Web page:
Much is written about systems for identifying and meeting the educational needs of children with the most severe disabilities and learning difficulties, particularly at the moment information about the new system in England. However, many more children have additional / special educational needs without being at the greatest / most complex level calling for a Statement, Education Health and Care Plan (new, in England) or Co-ordinated Support plan (in Scotland). This is the second in a series of four articles about the support for this larger group of children. Each article deals with a common worry parents have about their child’s education when they have special or additional needs.
Q. What can I do if I am told that my child does not have a diagnosed condition, or that the condition is not recognised, therefore (s)he does not have additional needs – (s)he’s just naughty / lazy?
A. As in the article about meeting children’s needs in school, this touches on the question of “significance”, while also relating to education law. To take the England guidance as an example – please consult the code for your area of the UK – “A child or young person has a special educational need if they have a learning difficulty or disability which calls for special educational provision to be made for him or her.” (Dept for Education England 2014 Social Care, and others).
“Children have a learning difficulty if they:
a) have a significantly greater difficulty in learning than the majority of children of the same age; or
(b) have a disability which prevents or hinders them from making use of educational facilities of a kind generally provided for children of the same age in schools within the area of the local education authority)”.
Disability is defined in two ways:
“A child is disabled if he is blind, deaf or dumb or suffers from a mental disorder of any kind or is substantially and permanently handicapped by illness, injury or congenital deformity or such other disability as may be prescribed.” (Children Act 1989); or “A person has a disability for the purposes of this Act if he has a physical or mental impairment which has a substantial and long-term adverse effect on his ability to carry out normal day-to day activities.” (Disability Discrimination Act 1995, later Equality Act 2010).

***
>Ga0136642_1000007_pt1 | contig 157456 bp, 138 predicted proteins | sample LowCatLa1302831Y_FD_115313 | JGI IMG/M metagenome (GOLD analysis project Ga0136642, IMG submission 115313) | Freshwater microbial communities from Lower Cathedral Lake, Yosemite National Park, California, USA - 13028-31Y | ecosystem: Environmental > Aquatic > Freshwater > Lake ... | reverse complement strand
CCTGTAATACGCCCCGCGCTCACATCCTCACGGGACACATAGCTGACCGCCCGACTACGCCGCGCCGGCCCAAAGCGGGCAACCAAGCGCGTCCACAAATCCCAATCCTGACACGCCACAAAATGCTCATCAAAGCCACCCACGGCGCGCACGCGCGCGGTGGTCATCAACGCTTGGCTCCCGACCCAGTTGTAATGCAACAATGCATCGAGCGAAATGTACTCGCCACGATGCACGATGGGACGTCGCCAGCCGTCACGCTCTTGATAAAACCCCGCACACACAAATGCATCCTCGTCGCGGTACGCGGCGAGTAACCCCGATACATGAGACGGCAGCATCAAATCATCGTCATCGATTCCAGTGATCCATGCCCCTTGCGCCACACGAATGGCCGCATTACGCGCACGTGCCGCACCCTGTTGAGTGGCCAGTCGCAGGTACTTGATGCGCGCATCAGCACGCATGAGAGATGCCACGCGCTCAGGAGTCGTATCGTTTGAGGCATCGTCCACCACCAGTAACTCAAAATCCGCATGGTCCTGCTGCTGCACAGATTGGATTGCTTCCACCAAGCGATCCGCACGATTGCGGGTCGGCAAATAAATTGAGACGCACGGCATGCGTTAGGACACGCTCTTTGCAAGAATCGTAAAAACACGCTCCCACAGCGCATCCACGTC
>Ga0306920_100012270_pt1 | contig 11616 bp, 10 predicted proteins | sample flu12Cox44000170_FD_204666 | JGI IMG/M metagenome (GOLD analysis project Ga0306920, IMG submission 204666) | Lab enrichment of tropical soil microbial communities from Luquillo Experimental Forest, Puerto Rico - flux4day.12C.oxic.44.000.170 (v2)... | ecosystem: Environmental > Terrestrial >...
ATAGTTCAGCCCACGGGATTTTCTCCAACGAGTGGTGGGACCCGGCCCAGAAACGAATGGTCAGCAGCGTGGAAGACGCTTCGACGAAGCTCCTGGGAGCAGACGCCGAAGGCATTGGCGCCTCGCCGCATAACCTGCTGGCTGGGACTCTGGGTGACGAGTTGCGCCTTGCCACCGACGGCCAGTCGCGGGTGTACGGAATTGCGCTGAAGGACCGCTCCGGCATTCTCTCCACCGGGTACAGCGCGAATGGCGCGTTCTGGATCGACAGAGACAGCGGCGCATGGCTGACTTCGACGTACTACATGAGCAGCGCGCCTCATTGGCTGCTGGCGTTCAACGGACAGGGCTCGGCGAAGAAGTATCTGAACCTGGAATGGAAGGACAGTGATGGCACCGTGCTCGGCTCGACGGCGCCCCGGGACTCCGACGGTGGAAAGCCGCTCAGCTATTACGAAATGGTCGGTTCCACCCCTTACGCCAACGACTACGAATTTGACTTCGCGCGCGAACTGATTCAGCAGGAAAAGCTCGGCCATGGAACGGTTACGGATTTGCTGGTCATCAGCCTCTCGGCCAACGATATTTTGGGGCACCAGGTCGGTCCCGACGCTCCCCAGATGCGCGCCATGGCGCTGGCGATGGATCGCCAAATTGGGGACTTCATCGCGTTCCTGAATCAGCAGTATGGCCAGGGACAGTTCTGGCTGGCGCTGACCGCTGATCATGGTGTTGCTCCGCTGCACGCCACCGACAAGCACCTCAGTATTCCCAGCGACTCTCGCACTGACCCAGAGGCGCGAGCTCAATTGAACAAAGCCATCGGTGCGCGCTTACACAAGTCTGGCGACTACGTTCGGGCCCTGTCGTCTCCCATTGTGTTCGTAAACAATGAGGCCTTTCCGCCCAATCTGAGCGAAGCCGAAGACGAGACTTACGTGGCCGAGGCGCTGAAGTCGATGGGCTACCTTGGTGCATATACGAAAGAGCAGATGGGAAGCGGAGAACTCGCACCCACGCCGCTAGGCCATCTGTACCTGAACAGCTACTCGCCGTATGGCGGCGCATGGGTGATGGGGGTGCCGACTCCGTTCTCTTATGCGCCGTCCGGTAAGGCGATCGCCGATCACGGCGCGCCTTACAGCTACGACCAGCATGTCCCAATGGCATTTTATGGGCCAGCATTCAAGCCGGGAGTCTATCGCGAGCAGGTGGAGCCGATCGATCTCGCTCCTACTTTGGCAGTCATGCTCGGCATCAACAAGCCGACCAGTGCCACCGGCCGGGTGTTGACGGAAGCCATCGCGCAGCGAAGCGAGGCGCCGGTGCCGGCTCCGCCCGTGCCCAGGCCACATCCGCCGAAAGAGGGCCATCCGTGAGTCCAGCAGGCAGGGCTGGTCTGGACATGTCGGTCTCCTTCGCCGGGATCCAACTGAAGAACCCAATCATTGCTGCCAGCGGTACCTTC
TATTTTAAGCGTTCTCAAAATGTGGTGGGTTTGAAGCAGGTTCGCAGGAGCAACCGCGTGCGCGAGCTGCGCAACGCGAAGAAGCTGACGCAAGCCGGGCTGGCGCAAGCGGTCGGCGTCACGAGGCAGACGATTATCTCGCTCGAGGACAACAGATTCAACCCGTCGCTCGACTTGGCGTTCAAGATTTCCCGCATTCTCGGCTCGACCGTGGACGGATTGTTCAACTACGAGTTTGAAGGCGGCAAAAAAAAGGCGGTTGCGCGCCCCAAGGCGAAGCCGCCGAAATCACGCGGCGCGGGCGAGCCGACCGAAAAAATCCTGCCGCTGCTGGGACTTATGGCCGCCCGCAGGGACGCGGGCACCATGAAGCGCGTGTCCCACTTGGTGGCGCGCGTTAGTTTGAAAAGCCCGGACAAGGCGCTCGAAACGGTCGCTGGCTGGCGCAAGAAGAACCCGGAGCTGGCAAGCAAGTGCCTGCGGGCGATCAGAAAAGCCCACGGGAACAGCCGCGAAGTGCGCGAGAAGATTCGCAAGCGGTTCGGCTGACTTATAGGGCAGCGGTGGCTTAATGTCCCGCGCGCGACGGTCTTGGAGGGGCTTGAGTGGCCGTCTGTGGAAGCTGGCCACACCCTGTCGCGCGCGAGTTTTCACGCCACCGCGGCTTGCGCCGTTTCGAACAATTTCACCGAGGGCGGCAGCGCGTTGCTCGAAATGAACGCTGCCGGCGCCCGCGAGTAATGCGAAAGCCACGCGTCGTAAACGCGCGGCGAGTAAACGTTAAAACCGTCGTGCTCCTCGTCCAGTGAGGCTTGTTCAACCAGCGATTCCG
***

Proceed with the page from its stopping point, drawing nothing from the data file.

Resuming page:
Therefore, if a child needs educational support in relation to any of these definitions, (s)he has a special educational need, regardless of what might be causing it (except that difficulties with learning relating to speaking a different language are dealt with separately). This need might be short-term, long-term or sporadic.
Other legislation also affects these definitions. For example the code in Scotland, reflecting the Education (Additional Support for Learning) Act 1989, states for most children: “A child or young person has additional support needs for the purposes of this Act where, for whatever reason, the child or young person is, or is likely to be, unable without the provision of additional support to benefit from school education provided or to be provided for the child or young person.” Definitions in Northern Ireland are affected by the Disabled Persons (NI) Act 1989. In terms of wider learning support, section 1.8 of the code for Northern Ireland describes the five-stage approach to identification which is expected to be used. The practical actions to be taken under this approach, by teachers and SENCOs, start at section 2.45 of the Code, for example finding different learning strategies for the child, as elsewhere.
Code of practice on the identification and assessment of special educational needs, and supplement (1998-2005), (Dept of Education, Northern Ireland).
Dept for Education (2014 England, Social Care), Social care: guide to the 0 to 25 SEND code of practice: Advice for social care practitioners and commissioners.
SEND code of practice: 0 to 25 years (2014), (Dept for Education and Dept of Health, England).
Special educational needs code of practice for Wales (2004), (Welsh Assembly Government).
Supporting children’s learning (2010, revised edition), Scottish Government.